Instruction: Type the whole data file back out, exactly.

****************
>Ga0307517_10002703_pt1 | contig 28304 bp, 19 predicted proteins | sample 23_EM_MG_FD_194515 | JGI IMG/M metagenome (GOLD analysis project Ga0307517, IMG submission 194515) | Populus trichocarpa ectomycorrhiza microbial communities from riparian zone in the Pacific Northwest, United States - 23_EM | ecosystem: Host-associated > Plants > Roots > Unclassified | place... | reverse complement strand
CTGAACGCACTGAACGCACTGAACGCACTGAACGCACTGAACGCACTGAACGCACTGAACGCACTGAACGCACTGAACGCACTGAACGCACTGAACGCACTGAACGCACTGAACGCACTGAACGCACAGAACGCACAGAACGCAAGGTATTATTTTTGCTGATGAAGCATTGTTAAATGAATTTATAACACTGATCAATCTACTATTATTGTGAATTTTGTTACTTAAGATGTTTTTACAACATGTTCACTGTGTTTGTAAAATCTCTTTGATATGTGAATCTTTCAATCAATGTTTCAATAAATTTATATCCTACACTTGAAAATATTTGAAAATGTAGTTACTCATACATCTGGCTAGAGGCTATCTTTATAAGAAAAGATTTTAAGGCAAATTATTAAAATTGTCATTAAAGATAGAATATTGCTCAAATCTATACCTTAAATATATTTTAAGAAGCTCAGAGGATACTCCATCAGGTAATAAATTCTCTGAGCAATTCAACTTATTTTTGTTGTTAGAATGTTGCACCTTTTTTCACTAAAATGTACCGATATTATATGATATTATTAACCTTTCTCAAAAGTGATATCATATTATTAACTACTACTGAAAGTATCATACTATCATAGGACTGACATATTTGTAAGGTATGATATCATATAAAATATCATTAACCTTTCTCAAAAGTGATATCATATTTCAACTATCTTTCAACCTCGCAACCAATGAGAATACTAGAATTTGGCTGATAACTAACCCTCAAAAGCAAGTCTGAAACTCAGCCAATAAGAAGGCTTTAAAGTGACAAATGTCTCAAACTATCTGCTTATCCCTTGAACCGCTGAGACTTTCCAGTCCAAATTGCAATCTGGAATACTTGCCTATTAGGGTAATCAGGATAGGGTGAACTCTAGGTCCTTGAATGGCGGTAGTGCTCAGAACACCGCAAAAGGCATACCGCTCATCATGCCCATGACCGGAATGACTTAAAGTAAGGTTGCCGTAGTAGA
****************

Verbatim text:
>Ga0307517_10002703_pt1 | contig 28304 bp, 19 predicted proteins | sample 23_EM_MG_FD_194515 | JGI IMG/M metagenome (GOLD analysis project Ga0307517, IMG submission 194515) | Populus trichocarpa ectomycorrhiza microbial communities from riparian zone in the Pacific Northwest, United States - 23_EM | ecosystem: Host-associated > Plants > Roots > Unclassified | place... | reverse complement strand
CTGAACGCACTGAACGCACTGAACGCACTGAACGCACTGAACGCACTGAACGCACTGAACGCACTGAACGCACTGAACGCACTGAACGCACTGAACGCACTGAACGCACTGAACGCACTGAACGCACAGAACGCACAGAACGCAAGGTATTATTTTTGCTGATGAAGCATTGTTAAATGAATTTATAACACTGATCAATCTACTATTATTGTGAATTTTGTTACTTAAGATGTTTTTACAACATGTTCACTGTGTTTGTAAAATCTCTTTGATATGTGAATCTTTCAATCAATGTTTCAATAAATTTATATCCTACACTTGAAAATATTTGAAAATGTAGTTACTCATACATCTGGCTAGAGGCTATCTTTATAAGAAAAGATTTTAAGGCAAATTATTAAAATTGTCATTAAAGATAGAATATTGCTCAAATCTATACCTTAAATATATTTTAAGAAGCTCAGAGGATACTCCATCAGGTAATAAATTCTCTGAGCAATTCAACTTATTTTTGTTGTTAGAATGTTGCACCTTTTTTCACTAAAATGTACCGATATTATATGATATTATTAACCTTTCTCAAAAGTGATATCATATTATTAACTACTACTGAAAGTATCATACTATCATAGGACTGACATATTTGTAAGGTATGATATCATATAAAATATCATTAACCTTTCTCAAAAGTGATATCATATTTCAACTATCTTTCAACCTCGCAACCAATGAGAATACTAGAATTTGGCTGATAACTAACCCTCAAAAGCAAGTCTGAAACTCAGCCAATAAGAAGGCTTTAAAGTGACAAATGTCTCAAACTATCTGCTTATCCCTTGAACCGCTGAGACTTTCCAGTCCAAATTGCAATCTGGAATACTTGCCTATTAGGGTAATCAGGATAGGGTGAACTCTAGGTCCTTGAATGGCGGTAGTGCTCAGAACACCGCAAAAGGCATACCGCTCATCATGCCCATGACCGGAATGACTTAAAGTAAGGTTGCCGTAGTAGA